Fleitz: Time for Obama to Regroup on Ukraine Crisis

Tuesday, 04 Mar 2014 01:01 PM

By Fred Fleitz

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During a 90-minute phone call on Saturday with Russian President Vladimir Putin, President Barack Obama warned that Russia would face “serious repercussions” unless it halted its military operations in Ukraine.

On Sunday, Secretary of State John Kerry threatened Russia with “very serious repercussions” for its intervention in Ukraine and said Putin will “lose” on the world stage.

Warnings and statements like these are too little too late and hurt America’s reputation since the U.S. will make Russia pay a significant price for invading Ukraine. Putin knows this. It is time for President Obama to acknowledge the reality that there is nothing the United States can do to reverse Russia’s intervention in Ukraine and adopt realistic policies to prevent future Russian military activity and interference in former Soviet states.

There is zero chance Mr. Obama will approve a military option. Any sanctions or diplomatic measures the U.S. may impose against Russia will not only be weak and inefficient, they probably will be set aside in a few months as the U.S. moves on to deal with other matters of mutual concern with Moscow.

Will we stop talking with Russia about the Iranian nuclear program and the Syrian crisis because Russia has occupied Crimea? Of course not.

Europe does not favor taking any significant steps against Russia. Germany opposes kicking Russia out of the G-8. The UK reportedly opposes trade sanctions against Russia because this could derail the global economic recovery. Without British and German support, the U.S. cannot effectively pressure Russia on Ukraine.

Putin’s power ambitions are too strong to be deterred by weak sanctions and empty rhetoric by U.S. officials. Putin is also well aware of the Obama administration’s atrocious track record in backing up its international warnings and ultimatums.

Putin knows Syrian President Assad violated President Obama’s red line on chemical weapons use without suffering any consequences. He knows that despite tough talk on the Iranian nuclear program by Mr. Obama and Secretaries of State Clinton and Kerry, the U.S. slowly reduced its demands on Iran’s nuclear activities over the last five years. The result is the current interim nuclear agreement with Iran that does not call on it to dismantle any of its nuclear facilities and implicitly acknowledges an Iranian “right” to enriched uranium.

The crisis in Ukraine is the product of five years of failed U.S. policies that can’t be easily fixed. Aside from other U.S. foreign policy fumbles, the Obama administration ignored Ukraine over the last five years and did nothing to ease its move toward Europe.

So how should the United States respond to Russia’s intervention in Ukraine?

Strong condemnations of Russia, diplomatic pressure, and boycotting the Sochi G-8 meeting to be held in June are appropriate steps. Kicking Russia out of the G-8 would be an overreaction unless Russia’s actions result in a bloodbath which will probably happen if it invades eastern Ukraine.

Since there is no chance the U.S. can force Russian to reverse its invasion of Crimea, Obama officials should cease threatening Moscow with consequences if it does not do so. America’s credibility has been damaged enough by other Obama ultimatums that were ignored by rogue states.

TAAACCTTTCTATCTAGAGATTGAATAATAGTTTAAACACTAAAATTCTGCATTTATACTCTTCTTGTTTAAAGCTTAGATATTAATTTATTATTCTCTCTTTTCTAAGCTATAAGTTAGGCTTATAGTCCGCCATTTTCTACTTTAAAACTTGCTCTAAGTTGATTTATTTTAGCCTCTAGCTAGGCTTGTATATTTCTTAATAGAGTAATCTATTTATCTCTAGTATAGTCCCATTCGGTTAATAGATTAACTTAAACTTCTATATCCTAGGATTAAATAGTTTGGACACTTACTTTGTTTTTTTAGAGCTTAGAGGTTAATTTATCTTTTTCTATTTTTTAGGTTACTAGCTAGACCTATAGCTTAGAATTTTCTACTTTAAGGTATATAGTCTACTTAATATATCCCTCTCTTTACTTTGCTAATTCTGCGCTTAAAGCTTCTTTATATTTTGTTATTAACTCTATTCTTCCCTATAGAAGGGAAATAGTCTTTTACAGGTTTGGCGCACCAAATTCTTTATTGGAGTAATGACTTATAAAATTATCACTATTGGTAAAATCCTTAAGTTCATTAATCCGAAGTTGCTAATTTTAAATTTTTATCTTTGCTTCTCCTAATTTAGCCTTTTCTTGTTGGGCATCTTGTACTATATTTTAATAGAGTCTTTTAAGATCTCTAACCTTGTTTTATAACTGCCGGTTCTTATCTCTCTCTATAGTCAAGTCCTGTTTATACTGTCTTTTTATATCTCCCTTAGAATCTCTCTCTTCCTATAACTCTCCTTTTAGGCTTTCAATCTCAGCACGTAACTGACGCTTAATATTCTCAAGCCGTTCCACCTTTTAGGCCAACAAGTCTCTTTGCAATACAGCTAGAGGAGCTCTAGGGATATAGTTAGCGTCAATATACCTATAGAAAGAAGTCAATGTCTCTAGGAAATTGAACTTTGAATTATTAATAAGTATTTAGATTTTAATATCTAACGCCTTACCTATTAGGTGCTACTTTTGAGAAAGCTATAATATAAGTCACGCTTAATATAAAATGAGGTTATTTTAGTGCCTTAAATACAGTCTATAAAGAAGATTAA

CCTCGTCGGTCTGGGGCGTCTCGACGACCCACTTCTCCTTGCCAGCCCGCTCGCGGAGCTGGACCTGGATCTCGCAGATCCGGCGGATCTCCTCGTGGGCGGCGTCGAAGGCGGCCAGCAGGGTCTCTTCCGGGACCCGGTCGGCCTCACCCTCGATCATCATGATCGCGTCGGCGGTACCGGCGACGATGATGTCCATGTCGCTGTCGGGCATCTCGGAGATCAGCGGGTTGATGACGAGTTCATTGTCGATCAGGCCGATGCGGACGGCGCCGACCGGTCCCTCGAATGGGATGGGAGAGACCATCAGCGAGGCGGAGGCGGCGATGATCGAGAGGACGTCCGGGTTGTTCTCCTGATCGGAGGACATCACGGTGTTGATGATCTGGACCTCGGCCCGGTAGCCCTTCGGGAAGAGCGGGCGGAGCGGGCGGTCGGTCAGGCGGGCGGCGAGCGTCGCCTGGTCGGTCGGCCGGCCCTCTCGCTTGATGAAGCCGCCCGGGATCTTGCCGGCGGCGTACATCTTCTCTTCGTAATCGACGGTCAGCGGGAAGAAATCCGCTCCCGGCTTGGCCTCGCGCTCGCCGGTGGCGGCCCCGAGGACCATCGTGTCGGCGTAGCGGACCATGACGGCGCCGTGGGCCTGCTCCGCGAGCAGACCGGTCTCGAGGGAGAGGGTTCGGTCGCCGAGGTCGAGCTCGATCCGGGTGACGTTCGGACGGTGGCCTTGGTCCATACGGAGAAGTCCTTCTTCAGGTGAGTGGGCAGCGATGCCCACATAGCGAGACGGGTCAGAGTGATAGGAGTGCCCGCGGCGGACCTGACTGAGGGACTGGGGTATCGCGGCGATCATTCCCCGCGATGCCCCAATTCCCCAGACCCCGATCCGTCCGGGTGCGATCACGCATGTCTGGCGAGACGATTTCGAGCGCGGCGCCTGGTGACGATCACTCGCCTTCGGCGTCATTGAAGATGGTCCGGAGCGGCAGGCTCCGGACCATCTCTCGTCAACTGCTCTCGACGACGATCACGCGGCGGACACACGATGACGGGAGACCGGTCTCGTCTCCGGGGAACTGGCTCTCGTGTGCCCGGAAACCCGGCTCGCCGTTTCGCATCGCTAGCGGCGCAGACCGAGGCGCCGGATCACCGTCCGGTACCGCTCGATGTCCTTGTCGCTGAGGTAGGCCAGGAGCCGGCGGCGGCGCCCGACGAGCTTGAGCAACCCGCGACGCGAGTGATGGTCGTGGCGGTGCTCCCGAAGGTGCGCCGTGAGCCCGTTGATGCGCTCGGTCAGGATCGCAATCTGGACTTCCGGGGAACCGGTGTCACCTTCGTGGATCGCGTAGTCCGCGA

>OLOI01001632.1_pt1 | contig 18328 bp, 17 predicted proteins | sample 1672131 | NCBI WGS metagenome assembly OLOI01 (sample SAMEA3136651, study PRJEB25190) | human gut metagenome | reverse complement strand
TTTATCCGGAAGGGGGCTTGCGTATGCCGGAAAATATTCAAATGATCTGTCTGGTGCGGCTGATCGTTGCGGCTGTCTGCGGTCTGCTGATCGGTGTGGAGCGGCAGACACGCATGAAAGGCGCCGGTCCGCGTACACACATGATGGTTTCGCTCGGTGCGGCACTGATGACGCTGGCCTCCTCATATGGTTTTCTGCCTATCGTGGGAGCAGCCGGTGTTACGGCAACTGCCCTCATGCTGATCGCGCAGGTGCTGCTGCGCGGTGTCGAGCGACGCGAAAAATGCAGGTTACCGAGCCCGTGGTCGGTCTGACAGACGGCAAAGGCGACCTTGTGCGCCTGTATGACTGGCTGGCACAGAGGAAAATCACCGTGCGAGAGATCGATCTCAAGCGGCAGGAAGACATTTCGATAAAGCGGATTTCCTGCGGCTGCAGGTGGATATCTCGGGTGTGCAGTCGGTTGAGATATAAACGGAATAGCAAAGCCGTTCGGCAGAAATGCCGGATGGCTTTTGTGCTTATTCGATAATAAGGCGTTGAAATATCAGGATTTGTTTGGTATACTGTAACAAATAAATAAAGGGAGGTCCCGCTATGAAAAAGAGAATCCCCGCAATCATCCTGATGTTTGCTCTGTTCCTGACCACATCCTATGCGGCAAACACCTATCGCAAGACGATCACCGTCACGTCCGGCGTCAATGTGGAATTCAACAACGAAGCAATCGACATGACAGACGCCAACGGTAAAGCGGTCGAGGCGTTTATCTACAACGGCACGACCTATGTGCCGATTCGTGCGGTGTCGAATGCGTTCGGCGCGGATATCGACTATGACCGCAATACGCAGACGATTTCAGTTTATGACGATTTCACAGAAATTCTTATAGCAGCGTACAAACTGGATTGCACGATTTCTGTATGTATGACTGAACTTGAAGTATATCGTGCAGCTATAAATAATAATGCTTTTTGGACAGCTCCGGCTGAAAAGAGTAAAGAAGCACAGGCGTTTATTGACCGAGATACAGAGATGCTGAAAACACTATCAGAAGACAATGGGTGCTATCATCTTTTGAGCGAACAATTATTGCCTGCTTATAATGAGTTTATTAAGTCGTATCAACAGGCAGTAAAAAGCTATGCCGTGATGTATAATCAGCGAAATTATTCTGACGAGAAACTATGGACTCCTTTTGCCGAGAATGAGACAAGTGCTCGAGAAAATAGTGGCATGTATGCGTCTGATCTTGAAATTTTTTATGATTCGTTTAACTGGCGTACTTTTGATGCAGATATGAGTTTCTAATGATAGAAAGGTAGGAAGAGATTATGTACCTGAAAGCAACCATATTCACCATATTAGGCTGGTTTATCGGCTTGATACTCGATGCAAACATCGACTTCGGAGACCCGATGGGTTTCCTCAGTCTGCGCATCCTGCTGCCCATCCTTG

Another reason for revising the Obama administration’s response to the Russian invasion is Ukraine’s dire economy. Ukraine’s economy is in shambles and needs between $20 billion and $30 billion in loans this year to avoid default. Ukraine may have as little as $12 billion in foreign currency reserves. Russia has made Ukraine’s economic situation worse by demanding repayment of a $1.5 billion gas bill.

Ukraine wants an emergency $15 billion loan from the IMF but the Fund is hesitant to provide such a large sum because Ukraine didn’t live up to the terms of a 2010 loan. Even if the IMF agrees to a smaller loan, approving it will take time and the Fund will demand tough and unpopular conditions such as ending fuel subsidies.

Secretary Kerry said at a news conference today that the U.S. and its European allies are working on an aid package for Ukraine and will provide a $1 billion loan. Are Obama administration and European officials prepared to provide Ukraine with enough loans to cover its debts and prevent a default? Given how shaky the new Ukrainian government is, its reputation for corruption and economic problems in the U.S. and Europe, such loans will be hard for Western governments to sell to their people.

The Obama administration will eventually need to face the reality that saving the Ukrainian economy will require negotiating with Moscow, not threatening it.

The Ukraine situation requires the Obama administration to make some hard choices and devise policies to limit the damage from the Russian intervention and look several steps down the road. This must include the U.S. working with its European allies to engage Russia and other former Soviet states, especially Moldova, Georgia, Latvia, Lithuania, and Estonia to prevent future Russian incursions into their territory.

The best way to promote global peace and stability in the aftermath of Ukraine crisis is to restore American credibility. I believe this is not possible under this president and his ineffective national security team. As a result, the next two years will be very dangerous as Russia, Iran, Syria, China, and North Korea move to take advantage of American weakness.

Fred Fleitz served for 25 years with the CIA, the State Department, and the House Intelligence Committee staff. He is currently Chief Analyst with LIGNET.com, Newsmax Media’s global intelligence and forecasting service. Read more reports from Fred Fleitz — Click Here Now.

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